# Gaussian Blur¶

This kernel writing tutorial is split into two parts – one to build the actual kernel routine, which can be leveraged as a template for many other use cases, and another to initialize demo data and call the kernel.

Source file: *tests/static_data_tests/gaussian_blur_3x3.cpp*

## Concepts demonstrated¶

This tutorial addresses the following concepts:

Implementing a simple

**kernel**.Using

`memCpy`

to copy tensor data from DDR to OCM.Staging the

**weights tensor**for**broadcast**from the OCM to the core array.Using the

**YX iterator**pattern to “walk” through tiles in an RoI (region of interest).Performing a

**convolution**.Target machine: q8 EPU.

## Gaussian blur algorithm¶

Performing a 3x3 Gaussian Blur is a specific case of convolution of a tensor in array memory and a static 3x3 matrix (weights tensor). The matrix values are constants designed to produce a Gaussian blur of the original input tensor.

### Applying the algorithm¶

Because the full input tensor of 1080h x 1920w (x2 bytes) is too large to fit in core memory, we’ll perform the convolution iteratively, on smaller, equally sized *regions of interest* (RoIs), until we’ve processed and written the entire convolved array to an *output array* allocated in OCM memory.

Iterating through RoIs of an input tensor, a tile at a time (also called a *walk* of the tensor), is supported natively in the API.

The process we’ll follow amounts to a **repeatable recipe** that developers can use to perform and iterative convolution for a wide variety of use cases.

## Writing the kernel routine¶

The kernel routine performs the convolution within the EPU, copying the output back to OCM one RoI at a time, then copies the result back into DDR memory on the host. Later, in Part 2 below, we’ll see how to initialize data and actually call the kernel from your host code.

### Data components¶

The tutorial involves three tensors:

Data |
size |
description |
var |
---|---|---|---|

Input tensor |
1080x1920 |
Input tensor. A grayscale image. |
ddrIn |

Output tensor |
1080x1920 |
Output tensor. The Gaussian blur that results from the convolution performed by the kernel. |
ddrOut |

Weights tensor |
3x3 |
The ‘mask’ tensor that operates on the input file. Created algorithmically in host code and passed by reference to the kernel. Its values determine values in the output tensor. |
ddrWeights |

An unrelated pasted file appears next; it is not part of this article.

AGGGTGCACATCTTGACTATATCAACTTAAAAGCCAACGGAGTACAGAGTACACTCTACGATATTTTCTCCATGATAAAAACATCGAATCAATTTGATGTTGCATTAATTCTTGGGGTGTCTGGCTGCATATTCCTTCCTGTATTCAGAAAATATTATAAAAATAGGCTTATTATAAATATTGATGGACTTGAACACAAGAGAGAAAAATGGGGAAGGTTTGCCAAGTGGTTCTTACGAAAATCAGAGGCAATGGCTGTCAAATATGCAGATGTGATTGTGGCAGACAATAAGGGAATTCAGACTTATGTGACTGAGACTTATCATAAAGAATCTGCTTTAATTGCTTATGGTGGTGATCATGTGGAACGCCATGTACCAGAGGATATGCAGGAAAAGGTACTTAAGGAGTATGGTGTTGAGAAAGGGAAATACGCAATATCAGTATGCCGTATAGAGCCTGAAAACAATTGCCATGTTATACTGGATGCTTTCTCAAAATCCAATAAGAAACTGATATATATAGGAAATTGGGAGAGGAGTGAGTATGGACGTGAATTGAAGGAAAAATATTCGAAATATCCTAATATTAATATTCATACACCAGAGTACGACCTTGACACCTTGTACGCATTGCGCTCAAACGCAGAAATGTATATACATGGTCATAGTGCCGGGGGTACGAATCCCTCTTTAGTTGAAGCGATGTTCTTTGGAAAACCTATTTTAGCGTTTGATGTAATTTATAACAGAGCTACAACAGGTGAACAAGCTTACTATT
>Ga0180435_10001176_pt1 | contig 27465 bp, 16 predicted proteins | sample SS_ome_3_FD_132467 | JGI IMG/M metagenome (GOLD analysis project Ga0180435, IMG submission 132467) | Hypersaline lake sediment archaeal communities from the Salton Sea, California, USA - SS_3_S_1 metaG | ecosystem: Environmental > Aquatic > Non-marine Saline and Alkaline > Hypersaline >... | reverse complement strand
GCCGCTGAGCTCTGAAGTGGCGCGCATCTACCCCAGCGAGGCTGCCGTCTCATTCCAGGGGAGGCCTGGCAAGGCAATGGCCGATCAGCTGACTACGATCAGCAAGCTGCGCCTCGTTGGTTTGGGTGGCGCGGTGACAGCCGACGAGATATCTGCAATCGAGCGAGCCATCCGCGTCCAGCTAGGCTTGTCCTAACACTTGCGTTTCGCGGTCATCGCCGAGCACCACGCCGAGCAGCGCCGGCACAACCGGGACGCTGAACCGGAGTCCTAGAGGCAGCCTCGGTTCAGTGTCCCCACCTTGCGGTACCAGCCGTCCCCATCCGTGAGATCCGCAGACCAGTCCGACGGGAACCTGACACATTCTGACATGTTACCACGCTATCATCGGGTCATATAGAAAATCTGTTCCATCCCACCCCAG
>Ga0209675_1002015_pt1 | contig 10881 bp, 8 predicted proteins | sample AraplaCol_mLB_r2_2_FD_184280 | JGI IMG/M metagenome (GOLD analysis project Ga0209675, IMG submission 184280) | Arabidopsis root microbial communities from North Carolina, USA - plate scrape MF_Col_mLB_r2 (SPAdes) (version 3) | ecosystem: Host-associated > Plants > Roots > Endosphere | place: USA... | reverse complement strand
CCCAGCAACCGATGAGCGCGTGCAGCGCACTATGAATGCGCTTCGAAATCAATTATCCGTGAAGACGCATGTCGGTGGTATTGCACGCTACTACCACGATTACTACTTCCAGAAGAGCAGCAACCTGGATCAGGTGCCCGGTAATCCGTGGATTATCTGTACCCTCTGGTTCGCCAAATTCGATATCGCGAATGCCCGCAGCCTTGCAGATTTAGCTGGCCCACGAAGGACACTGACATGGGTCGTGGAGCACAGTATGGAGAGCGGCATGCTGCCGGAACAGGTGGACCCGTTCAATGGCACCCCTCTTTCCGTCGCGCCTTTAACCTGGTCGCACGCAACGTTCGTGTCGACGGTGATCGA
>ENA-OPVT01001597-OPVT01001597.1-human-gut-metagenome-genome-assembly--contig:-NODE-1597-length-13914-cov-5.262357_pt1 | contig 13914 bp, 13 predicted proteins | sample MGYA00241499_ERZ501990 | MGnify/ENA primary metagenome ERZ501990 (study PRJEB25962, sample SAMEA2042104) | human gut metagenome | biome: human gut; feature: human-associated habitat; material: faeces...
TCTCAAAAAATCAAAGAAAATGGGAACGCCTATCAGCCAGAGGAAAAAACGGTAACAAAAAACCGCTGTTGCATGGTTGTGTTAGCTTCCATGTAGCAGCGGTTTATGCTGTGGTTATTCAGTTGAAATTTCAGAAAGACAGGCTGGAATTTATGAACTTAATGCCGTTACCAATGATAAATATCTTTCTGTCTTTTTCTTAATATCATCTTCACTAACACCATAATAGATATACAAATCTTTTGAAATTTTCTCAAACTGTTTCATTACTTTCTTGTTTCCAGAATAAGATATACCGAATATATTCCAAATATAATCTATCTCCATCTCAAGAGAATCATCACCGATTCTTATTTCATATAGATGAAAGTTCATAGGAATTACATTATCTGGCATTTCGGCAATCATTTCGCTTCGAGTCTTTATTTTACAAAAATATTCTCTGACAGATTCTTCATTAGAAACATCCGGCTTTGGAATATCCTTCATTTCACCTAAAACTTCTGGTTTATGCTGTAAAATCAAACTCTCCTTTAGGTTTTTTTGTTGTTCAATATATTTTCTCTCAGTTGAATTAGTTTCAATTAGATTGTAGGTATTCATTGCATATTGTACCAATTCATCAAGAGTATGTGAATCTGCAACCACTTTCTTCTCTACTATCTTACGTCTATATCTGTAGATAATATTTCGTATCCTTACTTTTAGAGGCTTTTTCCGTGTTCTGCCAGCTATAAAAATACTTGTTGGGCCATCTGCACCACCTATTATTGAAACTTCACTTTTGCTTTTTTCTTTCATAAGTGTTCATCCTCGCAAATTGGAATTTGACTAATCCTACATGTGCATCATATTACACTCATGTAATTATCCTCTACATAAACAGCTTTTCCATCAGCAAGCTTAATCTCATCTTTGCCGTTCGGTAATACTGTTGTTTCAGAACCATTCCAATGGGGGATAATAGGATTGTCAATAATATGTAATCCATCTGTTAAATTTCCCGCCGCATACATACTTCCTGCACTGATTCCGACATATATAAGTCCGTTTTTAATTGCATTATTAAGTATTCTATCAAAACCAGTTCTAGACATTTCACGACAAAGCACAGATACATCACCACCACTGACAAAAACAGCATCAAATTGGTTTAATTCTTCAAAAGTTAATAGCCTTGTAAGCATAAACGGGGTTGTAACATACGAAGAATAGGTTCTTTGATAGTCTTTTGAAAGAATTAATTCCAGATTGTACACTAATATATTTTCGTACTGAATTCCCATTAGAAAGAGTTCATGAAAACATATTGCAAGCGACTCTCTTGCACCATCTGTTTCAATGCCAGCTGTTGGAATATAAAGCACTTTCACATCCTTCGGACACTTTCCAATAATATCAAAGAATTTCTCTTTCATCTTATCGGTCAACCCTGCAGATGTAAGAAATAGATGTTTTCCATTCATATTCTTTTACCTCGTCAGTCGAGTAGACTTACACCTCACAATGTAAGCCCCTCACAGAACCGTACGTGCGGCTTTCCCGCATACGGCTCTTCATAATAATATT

### Overview¶

The steps required to implement the Gaussian blur kernel are summarized below.

The tutorial assumes that the 1080h x 1920w input tensor already exists in DDR.

Copy tensor data from DDR to OCM

For this example, we start with an 1080h x 1920w grayscale image in DDR and copy it into OCM after allocating space for the input tensor, the output tensor, and the weights tensor. (The weights tensor we’ll create in Part 2 is also copied to OCM in the step).

Set up the outer loop to flow each RoI into the core.

For this example, we’ve decided to divide the input tensor in OCM into 30 identically sized (1080h x 64w) RoI’s since the full tensor won’t fit in core memory.

Broadcast the weights tensor and flow an RoI of the input image into the array, perform the convolution, send the convolved output to OCM, an RoI at a time.

These basic steps are applicable to all kinds of convolution-based use-cases, and a Gaussian blur is a great example to start with.

Let’s look at each step in detail and how it corresponds to the code example.

### Copy tensor data to OCM¶

The input image is a `1080x1920p`

gray scale Image. To bring data in from DDR to OCM, we’ll use the familiar `memCpy`

API.

Since we can fit an image of size `1080 * 1920 * 2 Bytes = ~4mb`

in our OCM (On-Chip Memory, ~8mb available on a q8), we **don’t** need to partition the image before copying from DDR.

Note

When an image/tensor exceeds the size of the OCM, `memCpy`

lets you specify coordinates to define smaller regions of the source image to transfer, referred to as Regions of Interest (RoI’s).

First, we allocate space in OCM for both the input tensor and the output tensor that will be created by the convolution.

Next we do a straight `memCpy`

from DDR to OCM for both the input tensor and the weights tensor.

With tensors in OCM, we’re ready to bring the input into the core in a loop, one RoI at a time.

The outermost loop brings the 1080p image from OCM into core memory, but only one RoI at a time, so we don’t exceed the capacity of core memory.

In the below example, we’re using the YX Iterator pattern as shown in the snippet below to fetch data from the OCM to the core registers (see Iterators for more about patterns supported in the API).

```
fetchTilesInRoi<DataRoiShapeDesc, IteratorType::YX_BORDER>(ocmIn, qData, 0, 0, 0, widthOffset);
```

Note

We’ve chosen the YX_BORDER Iterator. The BORDER option will ensure that when we perform operations on a tile that we’ve included the borders from the image, since a blur requires adjacent values in the calculation. Without the border, the elements along all four edges of the input Roi will be missing three nearest-neighbor elements required for the blur.

In the below example, we’ve chosen to split the 1080p image along the width axis into 30 RoIs:

```